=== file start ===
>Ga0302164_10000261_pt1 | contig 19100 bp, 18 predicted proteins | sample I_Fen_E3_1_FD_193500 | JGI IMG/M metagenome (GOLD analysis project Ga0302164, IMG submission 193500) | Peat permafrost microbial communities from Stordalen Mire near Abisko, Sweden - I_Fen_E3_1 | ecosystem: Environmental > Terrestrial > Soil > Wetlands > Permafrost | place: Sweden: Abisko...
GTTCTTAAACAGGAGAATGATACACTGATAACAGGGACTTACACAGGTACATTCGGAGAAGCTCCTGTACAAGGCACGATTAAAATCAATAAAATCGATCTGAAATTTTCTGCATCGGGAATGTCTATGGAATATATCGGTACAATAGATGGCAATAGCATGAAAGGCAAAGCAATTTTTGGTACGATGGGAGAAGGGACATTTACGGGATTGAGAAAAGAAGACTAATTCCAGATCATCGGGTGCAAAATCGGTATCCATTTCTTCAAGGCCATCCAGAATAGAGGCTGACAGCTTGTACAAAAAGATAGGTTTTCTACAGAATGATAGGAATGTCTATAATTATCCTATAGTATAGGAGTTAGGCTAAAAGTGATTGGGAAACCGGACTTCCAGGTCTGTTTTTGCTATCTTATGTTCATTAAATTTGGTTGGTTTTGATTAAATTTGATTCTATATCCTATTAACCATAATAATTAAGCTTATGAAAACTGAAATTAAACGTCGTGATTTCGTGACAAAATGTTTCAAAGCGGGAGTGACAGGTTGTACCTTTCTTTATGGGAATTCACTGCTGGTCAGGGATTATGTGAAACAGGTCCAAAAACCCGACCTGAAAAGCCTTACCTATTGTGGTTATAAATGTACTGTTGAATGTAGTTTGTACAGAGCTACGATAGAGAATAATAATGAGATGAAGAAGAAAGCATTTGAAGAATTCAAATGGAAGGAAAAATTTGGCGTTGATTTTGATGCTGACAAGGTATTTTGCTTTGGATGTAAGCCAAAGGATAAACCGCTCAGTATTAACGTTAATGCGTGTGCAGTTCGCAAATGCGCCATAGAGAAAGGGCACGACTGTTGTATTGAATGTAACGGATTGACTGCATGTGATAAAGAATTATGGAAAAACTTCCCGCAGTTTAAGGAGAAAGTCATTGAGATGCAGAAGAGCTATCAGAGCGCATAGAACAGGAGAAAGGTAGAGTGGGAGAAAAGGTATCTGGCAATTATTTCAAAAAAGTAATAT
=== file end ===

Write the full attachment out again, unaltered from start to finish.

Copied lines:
>Ga0302164_10000261_pt1 | contig 19100 bp, 18 predicted proteins | sample I_Fen_E3_1_FD_193500 | JGI IMG/M metagenome (GOLD analysis project Ga0302164, IMG submission 193500) | Peat permafrost microbial communities from Stordalen Mire near Abisko, Sweden - I_Fen_E3_1 | ecosystem: Environmental > Terrestrial > Soil > Wetlands > Permafrost | place: Sweden: Abisko...
GTTCTTAAACAGGAGAATGATACACTGATAACAGGGACTTACACAGGTACATTCGGAGAAGCTCCTGTACAAGGCACGATTAAAATCAATAAAATCGATCTGAAATTTTCTGCATCGGGAATGTCTATGGAATATATCGGTACAATAGATGGCAATAGCATGAAAGGCAAAGCAATTTTTGGTACGATGGGAGAAGGGACATTTACGGGATTGAGAAAAGAAGACTAATTCCAGATCATCGGGTGCAAAATCGGTATCCATTTCTTCAAGGCCATCCAGAATAGAGGCTGACAGCTTGTACAAAAAGATAGGTTTTCTACAGAATGATAGGAATGTCTATAATTATCCTATAGTATAGGAGTTAGGCTAAAAGTGATTGGGAAACCGGACTTCCAGGTCTGTTTTTGCTATCTTATGTTCATTAAATTTGGTTGGTTTTGATTAAATTTGATTCTATATCCTATTAACCATAATAATTAAGCTTATGAAAACTGAAATTAAACGTCGTGATTTCGTGACAAAATGTTTCAAAGCGGGAGTGACAGGTTGTACCTTTCTTTATGGGAATTCACTGCTGGTCAGGGATTATGTGAAACAGGTCCAAAAACCCGACCTGAAAAGCCTTACCTATTGTGGTTATAAATGTACTGTTGAATGTAGTTTGTACAGAGCTACGATAGAGAATAATAATGAGATGAAGAAGAAAGCATTTGAAGAATTCAAATGGAAGGAAAAATTTGGCGTTGATTTTGATGCTGACAAGGTATTTTGCTTTGGATGTAAGCCAAAGGATAAACCGCTCAGTATTAACGTTAATGCGTGTGCAGTTCGCAAATGCGCCATAGAGAAAGGGCACGACTGTTGTATTGAATGTAACGGATTGACTGCATGTGATAAAGAATTATGGAAAAACTTCCCGCAGTTTAAGGAGAAAGTCATTGAGATGCAGAAGAGCTATCAGAGCGCATAGAACAGGAGAAAGGTAGAGTGGGAGAAAAGGTATCTGGCAATTATTTCAAAAAAGTAATAT